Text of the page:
In this way the strike established itself in Thiès. An endless strike which was, for many, along the whole length of the line, a time of suffering, but, also for many, a time of reflection. When the smoke finished floating over the savanna, they came to understand that the time had finished, the time of which the old people had spoken to them, the time when Africa was a kitchen garden. It was the machine which now reigned over their country. In stopping its motion over more than fifteen hundred kilometres, they became aware of their power, but also aware of their dependence. In truth, the machine was in the process of making new men of them. It did not belong to them, it was they who belonged to it. In halting it, it taught them this lesson.
This novel is set in three towns along the French-built railway from Dakar (Senegal) to Bamako (Mali). As the interminable 1947 railway strike drags on, the railwaymen and their families suffer intolerably from hunger and thirst and injustices by the colonial authorities, and eventually their destitute women also become more militant. The action takes place in three cities: Dakar and the railway town Thiès (Senegal), and Bamako (Mali).
The workers’ struggle represents the larger struggle for the people to overturn the power relationship with the French colonial administration. In the end, solidarity triumphs. This is not without a terrible cost, to themselves as well. Even their own social order is challenged. Different people have different ways of attempting to deal with the situation and the colonial régime. When a relative becomes a strike-breaker he is put on trial by them, despite being an elder and so traditionally worthy of more respect. Payments for polygamous families also cause conflict. As so often in revolutions and wars, it is the women who become prominent in keeping day-to-day life functioning and in forwarding the struggle (and, it has to be said, are sadly often suppressed back into their former roles afterwards). The high point is their protest march from Thiès to Dakar.
There is the cruel irony that, although there is no water to drink, the authorities use a but water cannon to disperse the protesters (who call themselves ‘God’s Bits of Wood’).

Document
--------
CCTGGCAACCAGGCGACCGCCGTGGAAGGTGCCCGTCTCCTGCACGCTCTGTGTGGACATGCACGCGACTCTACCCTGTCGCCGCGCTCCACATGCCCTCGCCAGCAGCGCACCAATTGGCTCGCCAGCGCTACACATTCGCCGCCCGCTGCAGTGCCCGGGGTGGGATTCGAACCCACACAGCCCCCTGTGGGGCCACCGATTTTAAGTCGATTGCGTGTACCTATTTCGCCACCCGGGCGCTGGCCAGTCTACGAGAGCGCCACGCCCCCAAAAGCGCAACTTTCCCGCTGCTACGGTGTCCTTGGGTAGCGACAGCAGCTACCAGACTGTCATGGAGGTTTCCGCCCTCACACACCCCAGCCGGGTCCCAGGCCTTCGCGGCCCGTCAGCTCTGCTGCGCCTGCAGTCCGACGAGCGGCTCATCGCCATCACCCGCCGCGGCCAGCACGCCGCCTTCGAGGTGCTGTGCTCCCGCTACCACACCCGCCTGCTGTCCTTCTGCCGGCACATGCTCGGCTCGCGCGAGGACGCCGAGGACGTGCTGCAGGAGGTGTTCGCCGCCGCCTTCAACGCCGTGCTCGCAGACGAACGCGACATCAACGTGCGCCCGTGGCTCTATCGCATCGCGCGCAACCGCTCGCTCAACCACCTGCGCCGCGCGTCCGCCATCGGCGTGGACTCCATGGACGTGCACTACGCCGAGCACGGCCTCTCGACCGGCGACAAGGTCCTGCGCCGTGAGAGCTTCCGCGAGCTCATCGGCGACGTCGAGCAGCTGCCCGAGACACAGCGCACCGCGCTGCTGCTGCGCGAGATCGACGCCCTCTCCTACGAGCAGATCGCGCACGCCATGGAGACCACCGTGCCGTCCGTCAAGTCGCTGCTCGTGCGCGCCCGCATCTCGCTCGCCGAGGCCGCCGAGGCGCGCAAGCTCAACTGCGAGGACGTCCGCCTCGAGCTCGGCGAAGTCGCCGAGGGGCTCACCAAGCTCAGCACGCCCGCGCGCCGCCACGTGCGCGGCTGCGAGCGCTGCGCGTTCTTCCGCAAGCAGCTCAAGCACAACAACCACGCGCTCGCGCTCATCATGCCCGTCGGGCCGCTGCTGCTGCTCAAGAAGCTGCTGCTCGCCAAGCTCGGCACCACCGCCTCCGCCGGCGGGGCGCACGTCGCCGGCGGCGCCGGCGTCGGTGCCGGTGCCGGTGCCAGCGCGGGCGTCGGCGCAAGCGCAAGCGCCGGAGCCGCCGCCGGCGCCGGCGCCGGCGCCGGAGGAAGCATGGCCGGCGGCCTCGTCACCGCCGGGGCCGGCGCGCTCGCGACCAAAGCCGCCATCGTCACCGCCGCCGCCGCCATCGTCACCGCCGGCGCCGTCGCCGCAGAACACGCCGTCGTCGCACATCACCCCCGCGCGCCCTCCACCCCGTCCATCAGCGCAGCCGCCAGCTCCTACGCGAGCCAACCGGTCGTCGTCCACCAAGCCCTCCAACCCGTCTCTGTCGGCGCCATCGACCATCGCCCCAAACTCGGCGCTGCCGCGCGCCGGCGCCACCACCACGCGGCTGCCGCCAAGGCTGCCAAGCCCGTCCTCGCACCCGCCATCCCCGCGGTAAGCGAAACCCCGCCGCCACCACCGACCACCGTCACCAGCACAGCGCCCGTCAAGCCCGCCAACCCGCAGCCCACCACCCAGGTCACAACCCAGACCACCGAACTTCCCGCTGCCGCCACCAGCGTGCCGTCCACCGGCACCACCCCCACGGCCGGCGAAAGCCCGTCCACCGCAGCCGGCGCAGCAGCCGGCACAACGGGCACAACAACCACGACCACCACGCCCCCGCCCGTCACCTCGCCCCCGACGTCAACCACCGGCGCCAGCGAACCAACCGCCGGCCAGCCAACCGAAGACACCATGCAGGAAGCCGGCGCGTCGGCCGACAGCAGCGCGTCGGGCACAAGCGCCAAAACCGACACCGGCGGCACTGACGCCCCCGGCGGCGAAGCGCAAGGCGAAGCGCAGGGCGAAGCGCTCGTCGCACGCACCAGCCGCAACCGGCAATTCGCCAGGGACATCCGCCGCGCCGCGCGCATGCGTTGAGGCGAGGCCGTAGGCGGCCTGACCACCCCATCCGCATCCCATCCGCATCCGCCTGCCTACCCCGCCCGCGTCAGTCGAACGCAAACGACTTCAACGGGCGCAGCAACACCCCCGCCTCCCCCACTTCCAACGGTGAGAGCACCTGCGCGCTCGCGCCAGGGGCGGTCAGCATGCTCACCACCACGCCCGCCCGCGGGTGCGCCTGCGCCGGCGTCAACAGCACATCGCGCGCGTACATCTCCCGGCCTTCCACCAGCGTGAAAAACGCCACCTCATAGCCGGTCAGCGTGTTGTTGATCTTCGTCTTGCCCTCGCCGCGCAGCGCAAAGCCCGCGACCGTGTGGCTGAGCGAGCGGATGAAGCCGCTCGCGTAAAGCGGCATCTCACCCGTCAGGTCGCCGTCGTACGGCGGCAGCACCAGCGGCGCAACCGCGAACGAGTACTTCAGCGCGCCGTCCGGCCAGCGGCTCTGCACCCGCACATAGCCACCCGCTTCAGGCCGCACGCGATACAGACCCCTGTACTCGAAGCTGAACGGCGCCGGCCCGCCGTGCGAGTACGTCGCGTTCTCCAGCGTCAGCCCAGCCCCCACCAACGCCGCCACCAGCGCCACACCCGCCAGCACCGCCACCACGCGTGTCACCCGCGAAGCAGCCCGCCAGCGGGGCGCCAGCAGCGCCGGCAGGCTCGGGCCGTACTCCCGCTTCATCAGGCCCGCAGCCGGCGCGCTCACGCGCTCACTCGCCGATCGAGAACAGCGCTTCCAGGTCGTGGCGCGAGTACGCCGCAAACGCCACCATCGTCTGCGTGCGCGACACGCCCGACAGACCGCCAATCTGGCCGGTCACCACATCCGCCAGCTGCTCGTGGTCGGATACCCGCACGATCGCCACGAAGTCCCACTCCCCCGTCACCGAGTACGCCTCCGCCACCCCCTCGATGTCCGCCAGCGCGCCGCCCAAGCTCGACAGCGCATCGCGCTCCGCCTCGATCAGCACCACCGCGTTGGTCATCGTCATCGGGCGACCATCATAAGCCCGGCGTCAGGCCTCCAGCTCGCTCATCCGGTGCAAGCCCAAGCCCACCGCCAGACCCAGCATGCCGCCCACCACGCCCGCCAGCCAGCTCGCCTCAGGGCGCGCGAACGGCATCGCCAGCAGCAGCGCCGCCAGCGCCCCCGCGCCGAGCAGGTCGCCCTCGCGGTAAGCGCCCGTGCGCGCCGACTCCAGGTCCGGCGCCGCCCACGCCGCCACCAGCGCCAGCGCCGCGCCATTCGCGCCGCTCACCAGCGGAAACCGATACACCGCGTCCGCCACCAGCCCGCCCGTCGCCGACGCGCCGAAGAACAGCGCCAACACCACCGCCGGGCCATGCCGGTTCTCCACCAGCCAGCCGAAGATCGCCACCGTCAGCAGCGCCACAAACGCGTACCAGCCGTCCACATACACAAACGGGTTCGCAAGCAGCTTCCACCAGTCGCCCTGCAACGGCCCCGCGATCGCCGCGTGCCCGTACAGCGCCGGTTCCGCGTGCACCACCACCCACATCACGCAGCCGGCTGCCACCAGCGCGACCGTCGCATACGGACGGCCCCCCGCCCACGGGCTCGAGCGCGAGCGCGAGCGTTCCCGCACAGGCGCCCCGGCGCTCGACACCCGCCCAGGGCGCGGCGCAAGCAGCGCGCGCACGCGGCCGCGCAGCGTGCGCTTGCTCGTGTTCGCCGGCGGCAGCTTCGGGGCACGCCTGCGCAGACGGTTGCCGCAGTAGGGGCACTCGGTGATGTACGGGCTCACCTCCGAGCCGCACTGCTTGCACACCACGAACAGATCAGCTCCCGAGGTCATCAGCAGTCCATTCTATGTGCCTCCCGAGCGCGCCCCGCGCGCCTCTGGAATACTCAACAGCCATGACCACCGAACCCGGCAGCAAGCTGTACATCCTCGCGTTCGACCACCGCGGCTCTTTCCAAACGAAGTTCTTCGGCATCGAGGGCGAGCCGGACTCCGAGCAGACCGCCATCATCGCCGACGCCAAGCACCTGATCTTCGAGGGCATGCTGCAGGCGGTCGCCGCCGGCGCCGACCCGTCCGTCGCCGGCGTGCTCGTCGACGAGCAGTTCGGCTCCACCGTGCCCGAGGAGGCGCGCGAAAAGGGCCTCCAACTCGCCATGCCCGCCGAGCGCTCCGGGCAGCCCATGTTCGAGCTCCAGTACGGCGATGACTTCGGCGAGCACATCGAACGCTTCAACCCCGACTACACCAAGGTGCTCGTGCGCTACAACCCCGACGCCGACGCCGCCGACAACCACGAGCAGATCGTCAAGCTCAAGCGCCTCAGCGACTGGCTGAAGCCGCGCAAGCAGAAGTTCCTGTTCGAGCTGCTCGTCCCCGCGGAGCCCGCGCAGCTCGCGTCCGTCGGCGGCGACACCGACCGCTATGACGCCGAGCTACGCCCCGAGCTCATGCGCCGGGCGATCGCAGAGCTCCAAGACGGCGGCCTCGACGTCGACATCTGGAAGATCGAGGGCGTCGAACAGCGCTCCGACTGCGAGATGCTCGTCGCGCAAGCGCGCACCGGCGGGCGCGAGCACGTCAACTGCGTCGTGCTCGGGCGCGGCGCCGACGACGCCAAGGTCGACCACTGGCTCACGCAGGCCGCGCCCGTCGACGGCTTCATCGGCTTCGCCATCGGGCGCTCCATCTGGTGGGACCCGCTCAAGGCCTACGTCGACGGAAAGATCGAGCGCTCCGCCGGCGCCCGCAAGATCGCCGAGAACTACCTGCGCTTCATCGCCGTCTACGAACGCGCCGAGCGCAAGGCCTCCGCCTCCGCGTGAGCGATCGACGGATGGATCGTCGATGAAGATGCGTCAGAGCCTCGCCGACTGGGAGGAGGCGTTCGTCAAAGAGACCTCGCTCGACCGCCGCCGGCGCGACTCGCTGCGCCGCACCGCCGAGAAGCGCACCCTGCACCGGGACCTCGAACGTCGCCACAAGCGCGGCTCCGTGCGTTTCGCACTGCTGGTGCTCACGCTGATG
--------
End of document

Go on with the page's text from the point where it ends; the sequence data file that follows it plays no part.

A great study of the price people have had to pay to achieve freedom, and still have to pay to get adequate working conditions.
OUSMANE, Sembene (1923 – 2007), Les Bouts de bois de Dieu, Paris?, Pocket, 2013 (originally published 1960?), ISBN 978-2-266-24581-4
Translated into English as: God’s Bits of Wood (Harlow, Heinemann, 2008, ISBN 9780435909598)
His entire crop gone in payment of the fine, Hori passed one month on the meagre stocks he had somehow scraped together. But with the beginning of June the situation became desperate: five mouths to feed and not a crumb in the house. Already heavily in debt, another loan was ruled out. Nor could he take up work as a hired hand: his own cane crop now under irrigation claimed all his time. The irony of it! Even to do his own work, his body first needed food.
I chose this one as it was recommended to me in an Indian bookshop as the greatest novel in Hindi (perhaps the only great novel?) To tell the truth I found it rather hard to get into, compared with all the wonderful imaginative novels that Indians are writing in English, some of which are among my very favourite works. It is set in rural India and details the hero’s family’s endless misfortune and battles with the ugly, exploitative landlord class. I found it hard to connect with this milieu, but it is definitely worth reading to grasp the oppressed, unfair life of Indian peasants. Even so, it’s a mystery to me why Hindi is apparently so neglected by its own writers. Its place is in films and songs, but where are all the novelists? Writing in English, apparently! Or just not translated?
PREMCHAND (1880-1936): Godan: a novel of peasant India, translated by Jai Ratan & P. Lal, Jaico Publishing House, Mumbai, 2002, ISBN 9788172242190
(originally published in Hindi, गोदान, 1936)